The Encyclopedia of Psychoactive Plants: Ethnopharmacology and Its Applications



Other Names


Acca, acupe, ahai, akka, ale, asua, badek, bakhar, bier, binburam, birra, biru, bosa, bouza, burukutu, busaa, cangüi, cashirí, cauim, caxiri, caysuma, cerveza, chang, chhang, chica, chicha, darassun, dolo, huicú, ikigage, kaffir, kalya, kiwa, kufa, kwass, lugri, masato, mazamorro, mekzu, merissa, mqombothi, munkoya, murcha, nawá, øl, pachwai, paiva, paiwariu, pajuarú, pissioina, pito, sende, sendechó, talla, taroba, tesvino, tesgüino, tizwin, to, toach, torani, tulapi, tulbai, tulpi, utywala, yale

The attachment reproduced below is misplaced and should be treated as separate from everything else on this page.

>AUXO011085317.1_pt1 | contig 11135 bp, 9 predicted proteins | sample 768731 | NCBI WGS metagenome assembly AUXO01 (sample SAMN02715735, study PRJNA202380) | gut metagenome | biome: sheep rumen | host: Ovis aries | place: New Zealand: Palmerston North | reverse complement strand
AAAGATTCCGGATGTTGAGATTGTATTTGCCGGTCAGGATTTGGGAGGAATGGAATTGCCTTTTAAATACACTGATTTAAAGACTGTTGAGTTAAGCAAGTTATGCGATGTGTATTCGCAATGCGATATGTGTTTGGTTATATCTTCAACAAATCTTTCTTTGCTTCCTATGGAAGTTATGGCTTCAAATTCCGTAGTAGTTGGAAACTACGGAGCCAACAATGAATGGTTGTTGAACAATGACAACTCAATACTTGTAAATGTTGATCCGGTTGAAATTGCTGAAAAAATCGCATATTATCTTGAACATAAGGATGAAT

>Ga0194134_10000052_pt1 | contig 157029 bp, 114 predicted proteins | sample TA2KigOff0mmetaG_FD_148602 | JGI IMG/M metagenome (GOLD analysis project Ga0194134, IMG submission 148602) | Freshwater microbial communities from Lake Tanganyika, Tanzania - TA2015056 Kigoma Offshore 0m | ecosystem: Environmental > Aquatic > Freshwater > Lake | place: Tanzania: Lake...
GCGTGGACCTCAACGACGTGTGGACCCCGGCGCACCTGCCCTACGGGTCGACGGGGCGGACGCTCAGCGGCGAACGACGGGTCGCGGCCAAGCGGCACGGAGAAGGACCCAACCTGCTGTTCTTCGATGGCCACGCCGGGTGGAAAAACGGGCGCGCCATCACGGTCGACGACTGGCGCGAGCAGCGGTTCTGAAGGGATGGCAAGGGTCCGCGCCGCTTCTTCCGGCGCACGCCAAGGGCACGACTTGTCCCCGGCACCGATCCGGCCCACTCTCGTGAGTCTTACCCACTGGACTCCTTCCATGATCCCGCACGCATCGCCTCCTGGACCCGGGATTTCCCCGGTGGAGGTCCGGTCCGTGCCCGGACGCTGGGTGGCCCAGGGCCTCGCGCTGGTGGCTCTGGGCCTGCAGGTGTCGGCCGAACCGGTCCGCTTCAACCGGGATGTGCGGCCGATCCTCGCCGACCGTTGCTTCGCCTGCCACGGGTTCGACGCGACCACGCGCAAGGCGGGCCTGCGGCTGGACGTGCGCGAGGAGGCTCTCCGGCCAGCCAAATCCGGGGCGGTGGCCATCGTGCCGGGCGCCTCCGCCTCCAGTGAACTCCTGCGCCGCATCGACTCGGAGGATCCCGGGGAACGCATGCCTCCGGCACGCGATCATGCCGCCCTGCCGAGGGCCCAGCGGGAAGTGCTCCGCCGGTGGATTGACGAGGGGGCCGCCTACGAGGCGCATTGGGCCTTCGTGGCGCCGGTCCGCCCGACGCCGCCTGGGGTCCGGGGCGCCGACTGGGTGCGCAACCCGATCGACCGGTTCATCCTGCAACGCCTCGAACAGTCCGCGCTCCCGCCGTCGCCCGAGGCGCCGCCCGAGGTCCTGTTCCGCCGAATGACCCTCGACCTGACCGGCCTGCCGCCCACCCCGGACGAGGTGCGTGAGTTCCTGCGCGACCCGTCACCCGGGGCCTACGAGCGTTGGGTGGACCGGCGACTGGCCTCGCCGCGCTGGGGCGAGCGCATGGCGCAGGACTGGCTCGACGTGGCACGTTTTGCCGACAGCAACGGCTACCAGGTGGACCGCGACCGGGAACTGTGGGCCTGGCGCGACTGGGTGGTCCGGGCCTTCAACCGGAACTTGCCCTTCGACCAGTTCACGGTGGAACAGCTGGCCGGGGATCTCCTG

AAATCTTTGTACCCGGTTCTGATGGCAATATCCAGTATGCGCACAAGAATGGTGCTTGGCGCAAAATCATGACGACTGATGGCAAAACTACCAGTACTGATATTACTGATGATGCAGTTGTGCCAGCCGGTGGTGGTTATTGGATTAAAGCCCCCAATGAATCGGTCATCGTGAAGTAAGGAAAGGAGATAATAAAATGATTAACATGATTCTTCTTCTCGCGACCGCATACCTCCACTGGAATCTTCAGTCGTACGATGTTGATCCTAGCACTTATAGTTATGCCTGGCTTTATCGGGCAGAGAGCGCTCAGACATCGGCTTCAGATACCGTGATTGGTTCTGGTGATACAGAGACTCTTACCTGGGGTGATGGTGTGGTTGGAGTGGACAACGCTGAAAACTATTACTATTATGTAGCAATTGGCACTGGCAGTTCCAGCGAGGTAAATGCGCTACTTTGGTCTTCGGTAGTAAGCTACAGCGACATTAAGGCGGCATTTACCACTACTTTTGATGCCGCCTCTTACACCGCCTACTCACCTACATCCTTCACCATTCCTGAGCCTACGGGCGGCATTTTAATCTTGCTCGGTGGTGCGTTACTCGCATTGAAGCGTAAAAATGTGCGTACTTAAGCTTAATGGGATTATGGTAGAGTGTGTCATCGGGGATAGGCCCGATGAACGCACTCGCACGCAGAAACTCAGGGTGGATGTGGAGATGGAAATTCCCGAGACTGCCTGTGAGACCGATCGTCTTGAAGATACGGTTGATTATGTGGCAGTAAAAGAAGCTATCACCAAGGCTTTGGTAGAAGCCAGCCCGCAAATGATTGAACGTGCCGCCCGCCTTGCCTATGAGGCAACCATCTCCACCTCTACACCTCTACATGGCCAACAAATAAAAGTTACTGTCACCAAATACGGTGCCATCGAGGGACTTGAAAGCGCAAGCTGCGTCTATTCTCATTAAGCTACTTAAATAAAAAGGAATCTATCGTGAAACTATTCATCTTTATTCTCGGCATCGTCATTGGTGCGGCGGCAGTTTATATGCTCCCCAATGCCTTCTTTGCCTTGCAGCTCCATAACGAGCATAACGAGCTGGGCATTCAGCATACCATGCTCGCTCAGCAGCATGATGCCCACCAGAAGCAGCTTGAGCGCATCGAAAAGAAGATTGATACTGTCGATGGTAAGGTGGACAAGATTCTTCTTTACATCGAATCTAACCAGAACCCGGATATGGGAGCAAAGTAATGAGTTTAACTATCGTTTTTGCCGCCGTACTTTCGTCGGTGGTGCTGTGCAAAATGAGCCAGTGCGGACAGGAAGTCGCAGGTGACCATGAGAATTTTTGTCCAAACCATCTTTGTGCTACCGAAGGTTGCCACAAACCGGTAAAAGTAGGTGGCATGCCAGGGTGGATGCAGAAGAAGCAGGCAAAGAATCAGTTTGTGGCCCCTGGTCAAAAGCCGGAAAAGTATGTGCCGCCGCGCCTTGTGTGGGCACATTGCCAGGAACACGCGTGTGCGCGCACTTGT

Beer and beerlike drinks are found throughout the world (Bücheler 1934; Fairley 1992; Hürlimann 1984). Beer consists chiefly of water in which starch or sugar has been dissolved (see the table on page 729; cf. chicha). By adding cultivated or wild yeast (see the table on page 728), the mixture begins to ferment (for more on fermentation, cf. Hlavacek 1961). This yields a brew with an alcohol content of generally between 2 and 5%. However, modern brewing techniques make it possible to increase the alcohol content to around 10% (as in bock and strong beer). Today, most industrial beer is made with malted barley (Delos 1994; Jackson 1988); in former times, almost all the various kinds of grain known to man (many of which were also made into bread) were fermented (Gastineau et al. 1979; Lazzarini and Lonardoni 1984; Ziehr and Bührer 1984).